An inquest into the death of an elderly man, who faced a weekly bill of at least £160 to dress his leg ulcers and sometimes resorted to using nappies on his wounds, has exposed the price problems for islanders struggling with chronic sores.
Speaking at the hearing into the death of an 86-year-old former care home resident this week, Relief Coroner Dr Martin Barrett – who was presiding over the hearing – was told that, whilst he was alive, the man was “worried about the cost of dressings.”
This, it emerged, is a problem facing many islanders, as Jersey does not prescribe dressings or bandages for patients suffering with health conditions that require them – meaning they have to shoulder the cost themselves, sometimes resorting to inappropriate alternatives.
Answering questions from the Relief Coroner, Family and Nursing Home Care (FNHC) tissue viability nurse Gilly Glendewar estimated that, to dress both of his legs appropriately for his condition, the widower would have likely had to pay “£160 a week in dressing changes… as the cheapest option.”
She emphasised this was just “a ballpark figure.”
Pictured: The inquest took place in Morier House.
Describing it as “a big issue”, the nurse explained that an ulcer patient could need to change the dressing every day or every other day for “24 weeks-plus”, depending on the complexity of the wound(s).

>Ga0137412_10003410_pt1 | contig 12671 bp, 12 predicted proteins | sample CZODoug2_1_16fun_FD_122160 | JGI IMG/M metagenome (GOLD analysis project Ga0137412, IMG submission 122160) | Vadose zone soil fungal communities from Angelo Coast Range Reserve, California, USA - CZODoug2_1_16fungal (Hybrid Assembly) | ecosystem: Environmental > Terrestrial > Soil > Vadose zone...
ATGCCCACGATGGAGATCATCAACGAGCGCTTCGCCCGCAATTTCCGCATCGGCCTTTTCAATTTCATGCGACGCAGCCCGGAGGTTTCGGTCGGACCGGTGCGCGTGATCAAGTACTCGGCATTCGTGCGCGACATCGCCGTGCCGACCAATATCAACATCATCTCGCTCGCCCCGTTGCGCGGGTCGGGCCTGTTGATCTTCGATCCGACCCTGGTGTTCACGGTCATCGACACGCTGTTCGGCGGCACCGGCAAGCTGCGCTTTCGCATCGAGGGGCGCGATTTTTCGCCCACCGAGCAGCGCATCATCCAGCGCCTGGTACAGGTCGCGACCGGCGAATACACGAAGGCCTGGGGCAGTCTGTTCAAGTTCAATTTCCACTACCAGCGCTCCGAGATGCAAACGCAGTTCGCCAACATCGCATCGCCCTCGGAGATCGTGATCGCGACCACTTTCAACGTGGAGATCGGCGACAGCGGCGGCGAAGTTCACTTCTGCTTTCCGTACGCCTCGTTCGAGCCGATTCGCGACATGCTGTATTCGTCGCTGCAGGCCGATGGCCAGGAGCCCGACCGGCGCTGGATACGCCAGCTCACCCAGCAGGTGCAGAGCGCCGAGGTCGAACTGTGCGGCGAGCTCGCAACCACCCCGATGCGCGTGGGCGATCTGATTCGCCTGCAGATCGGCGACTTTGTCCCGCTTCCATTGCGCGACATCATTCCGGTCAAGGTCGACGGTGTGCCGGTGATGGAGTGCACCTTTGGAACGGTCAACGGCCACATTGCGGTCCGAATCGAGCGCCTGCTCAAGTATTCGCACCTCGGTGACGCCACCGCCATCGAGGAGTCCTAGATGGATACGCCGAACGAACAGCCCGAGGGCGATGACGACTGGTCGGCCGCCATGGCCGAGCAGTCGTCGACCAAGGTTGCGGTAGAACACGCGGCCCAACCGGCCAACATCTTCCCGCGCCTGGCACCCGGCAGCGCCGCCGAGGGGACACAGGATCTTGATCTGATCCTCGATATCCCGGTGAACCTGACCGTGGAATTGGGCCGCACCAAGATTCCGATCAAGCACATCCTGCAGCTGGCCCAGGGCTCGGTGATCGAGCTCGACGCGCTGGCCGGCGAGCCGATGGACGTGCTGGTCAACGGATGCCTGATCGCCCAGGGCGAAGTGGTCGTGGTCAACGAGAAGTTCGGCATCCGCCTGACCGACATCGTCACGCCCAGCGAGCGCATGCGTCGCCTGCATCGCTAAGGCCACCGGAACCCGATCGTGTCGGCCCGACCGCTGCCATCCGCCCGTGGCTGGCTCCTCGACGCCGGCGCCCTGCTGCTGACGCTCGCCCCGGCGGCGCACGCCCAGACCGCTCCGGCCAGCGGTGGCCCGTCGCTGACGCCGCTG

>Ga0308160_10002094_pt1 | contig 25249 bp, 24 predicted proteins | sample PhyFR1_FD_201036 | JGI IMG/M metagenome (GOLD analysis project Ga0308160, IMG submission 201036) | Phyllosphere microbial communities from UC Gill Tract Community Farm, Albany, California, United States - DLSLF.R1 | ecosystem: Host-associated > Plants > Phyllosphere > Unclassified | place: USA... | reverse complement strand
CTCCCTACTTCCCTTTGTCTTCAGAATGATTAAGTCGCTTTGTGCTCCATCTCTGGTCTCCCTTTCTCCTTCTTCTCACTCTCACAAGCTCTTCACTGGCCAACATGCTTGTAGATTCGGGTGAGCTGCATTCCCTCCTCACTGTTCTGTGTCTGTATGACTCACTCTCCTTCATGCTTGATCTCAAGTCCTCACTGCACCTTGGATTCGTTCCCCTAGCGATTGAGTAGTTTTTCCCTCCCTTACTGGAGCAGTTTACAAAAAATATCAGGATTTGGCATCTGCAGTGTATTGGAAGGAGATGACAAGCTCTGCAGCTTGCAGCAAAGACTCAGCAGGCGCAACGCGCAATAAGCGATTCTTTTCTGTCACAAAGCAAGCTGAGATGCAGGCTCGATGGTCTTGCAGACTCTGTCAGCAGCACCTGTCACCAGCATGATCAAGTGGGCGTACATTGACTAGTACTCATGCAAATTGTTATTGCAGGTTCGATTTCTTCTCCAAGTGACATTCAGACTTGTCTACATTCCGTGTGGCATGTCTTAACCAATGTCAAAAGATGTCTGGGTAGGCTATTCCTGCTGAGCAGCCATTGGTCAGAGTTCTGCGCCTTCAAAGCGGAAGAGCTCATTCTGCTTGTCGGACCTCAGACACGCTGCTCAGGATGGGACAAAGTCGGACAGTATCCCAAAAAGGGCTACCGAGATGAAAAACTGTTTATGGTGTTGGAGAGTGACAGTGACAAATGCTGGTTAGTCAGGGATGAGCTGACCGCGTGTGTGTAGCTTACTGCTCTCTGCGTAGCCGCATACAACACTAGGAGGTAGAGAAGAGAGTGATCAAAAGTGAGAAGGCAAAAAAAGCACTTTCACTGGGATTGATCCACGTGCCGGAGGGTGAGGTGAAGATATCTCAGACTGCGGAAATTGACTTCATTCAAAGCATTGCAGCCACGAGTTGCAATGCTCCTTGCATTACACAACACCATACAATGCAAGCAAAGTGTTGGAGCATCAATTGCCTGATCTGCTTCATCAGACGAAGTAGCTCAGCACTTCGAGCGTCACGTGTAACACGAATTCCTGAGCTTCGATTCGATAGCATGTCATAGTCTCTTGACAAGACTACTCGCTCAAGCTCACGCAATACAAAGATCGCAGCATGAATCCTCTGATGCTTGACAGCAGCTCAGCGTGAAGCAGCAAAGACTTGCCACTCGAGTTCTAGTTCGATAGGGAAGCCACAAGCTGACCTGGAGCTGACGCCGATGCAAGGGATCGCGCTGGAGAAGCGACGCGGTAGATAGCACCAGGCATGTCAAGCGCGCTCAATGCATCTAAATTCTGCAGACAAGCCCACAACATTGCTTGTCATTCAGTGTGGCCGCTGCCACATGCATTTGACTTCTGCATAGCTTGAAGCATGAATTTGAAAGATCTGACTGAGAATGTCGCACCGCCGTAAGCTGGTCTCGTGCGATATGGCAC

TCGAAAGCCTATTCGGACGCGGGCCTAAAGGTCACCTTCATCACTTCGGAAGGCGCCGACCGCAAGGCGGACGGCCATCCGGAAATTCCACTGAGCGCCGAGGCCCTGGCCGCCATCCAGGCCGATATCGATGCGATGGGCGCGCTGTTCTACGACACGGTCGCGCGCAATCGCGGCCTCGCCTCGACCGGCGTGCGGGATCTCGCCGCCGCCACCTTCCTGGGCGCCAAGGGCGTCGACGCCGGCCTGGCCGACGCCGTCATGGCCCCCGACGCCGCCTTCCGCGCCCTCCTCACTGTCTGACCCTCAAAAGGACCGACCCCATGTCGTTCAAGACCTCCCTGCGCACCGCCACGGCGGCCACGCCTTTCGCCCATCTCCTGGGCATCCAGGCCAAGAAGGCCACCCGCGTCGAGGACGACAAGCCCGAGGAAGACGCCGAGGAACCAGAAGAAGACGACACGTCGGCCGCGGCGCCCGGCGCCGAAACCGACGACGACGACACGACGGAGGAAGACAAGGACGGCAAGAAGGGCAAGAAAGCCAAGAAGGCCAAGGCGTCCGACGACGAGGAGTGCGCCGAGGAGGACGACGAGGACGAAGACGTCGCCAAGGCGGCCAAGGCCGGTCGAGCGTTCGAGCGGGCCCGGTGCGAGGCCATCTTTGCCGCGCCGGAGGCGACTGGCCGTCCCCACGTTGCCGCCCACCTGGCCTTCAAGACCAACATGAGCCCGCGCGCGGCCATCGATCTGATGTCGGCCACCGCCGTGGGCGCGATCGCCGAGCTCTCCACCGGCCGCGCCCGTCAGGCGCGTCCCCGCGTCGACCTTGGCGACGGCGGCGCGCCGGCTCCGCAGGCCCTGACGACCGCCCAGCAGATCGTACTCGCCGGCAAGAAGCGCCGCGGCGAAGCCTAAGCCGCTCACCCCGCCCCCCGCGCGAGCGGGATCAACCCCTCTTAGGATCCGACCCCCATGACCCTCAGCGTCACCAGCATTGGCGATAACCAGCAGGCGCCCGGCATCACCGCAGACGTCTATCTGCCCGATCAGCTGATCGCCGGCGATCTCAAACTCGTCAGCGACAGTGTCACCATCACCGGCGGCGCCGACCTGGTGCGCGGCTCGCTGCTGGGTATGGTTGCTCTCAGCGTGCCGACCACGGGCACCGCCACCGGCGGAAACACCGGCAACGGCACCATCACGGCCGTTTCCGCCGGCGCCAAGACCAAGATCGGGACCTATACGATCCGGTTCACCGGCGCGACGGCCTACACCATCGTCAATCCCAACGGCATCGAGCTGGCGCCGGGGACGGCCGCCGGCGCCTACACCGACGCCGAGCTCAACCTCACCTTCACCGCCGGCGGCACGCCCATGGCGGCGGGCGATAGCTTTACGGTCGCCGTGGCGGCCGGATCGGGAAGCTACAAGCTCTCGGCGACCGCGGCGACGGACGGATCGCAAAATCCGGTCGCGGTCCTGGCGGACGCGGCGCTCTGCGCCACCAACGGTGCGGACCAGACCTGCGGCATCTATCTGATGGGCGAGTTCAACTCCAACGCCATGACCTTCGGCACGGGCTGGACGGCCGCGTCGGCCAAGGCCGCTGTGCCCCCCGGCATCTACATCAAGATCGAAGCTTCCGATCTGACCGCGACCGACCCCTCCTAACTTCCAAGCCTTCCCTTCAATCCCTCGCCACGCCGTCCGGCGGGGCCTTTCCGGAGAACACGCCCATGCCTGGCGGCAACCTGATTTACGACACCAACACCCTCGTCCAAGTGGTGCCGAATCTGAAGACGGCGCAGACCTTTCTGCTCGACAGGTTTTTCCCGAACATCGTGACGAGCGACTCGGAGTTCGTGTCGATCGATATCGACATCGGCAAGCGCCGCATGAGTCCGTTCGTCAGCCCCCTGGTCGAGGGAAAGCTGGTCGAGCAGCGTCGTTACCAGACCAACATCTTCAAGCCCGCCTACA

When Dr Barrett asked if this means that “the cost of dressings can run into thousands of pounds for one individual”, Ms Glendewar confirmed that this was indeed the case.
The finding comes as FNHC and the Health Minister are looking to improve access to treatments for those suffering from ulcers and other wounds which often require expensive dressings.
The elderly gentleman ultimately passed away at the Hospital in June of last year after being a resident at a local care home for several years.
Pictured: It was heard that the cost of dressing an ulcer can quickly add up.
The inquest found that the cause of death was septicaemia - blood poisoning - as a result of his sores becoming infected.
The inquest heard that the gentleman – described by his doctor as “fiercely independent” – often found it difficult to accept the help of the staff at the residential home and was anxious to maintain this independence despite his declining health.
In a statement written by a long-term friend, the man was said to not “want the staff to help him [because] he just didn’t want the fuss.”
Although a safeguarding alert was raised regarding the gentleman by a nurse at the Hospital when he was admitted in May last year, the Adult Safeguarding Team found that there was no need for an investigation as his condition was “a clinical matter rather than a neglect matter".
Pictured: The inquest heard that the man often found it difficult to accept the help of the care home staff and doctors.
This decision was echoed wholeheartedly by the inquest’s findings.
Summing up all the evidence, the Relief Coroner found that, although the elderly man was receiving the best possible care both at his nursing home and at the Hospital, his resistance to treatment and assistance from professionals played a part in his death.
It was therefore ruled that “self-neglect was a contributory factor” to the man’s death which was ultimately caused by his septic leg ulcers.
Dr Barrett concluded proceedings by asking the Police Coroner’s Officer to pass on his condolences to the man’s friends and family.
Read Express tomorrow for an in-depth look at the dressing funding issue…
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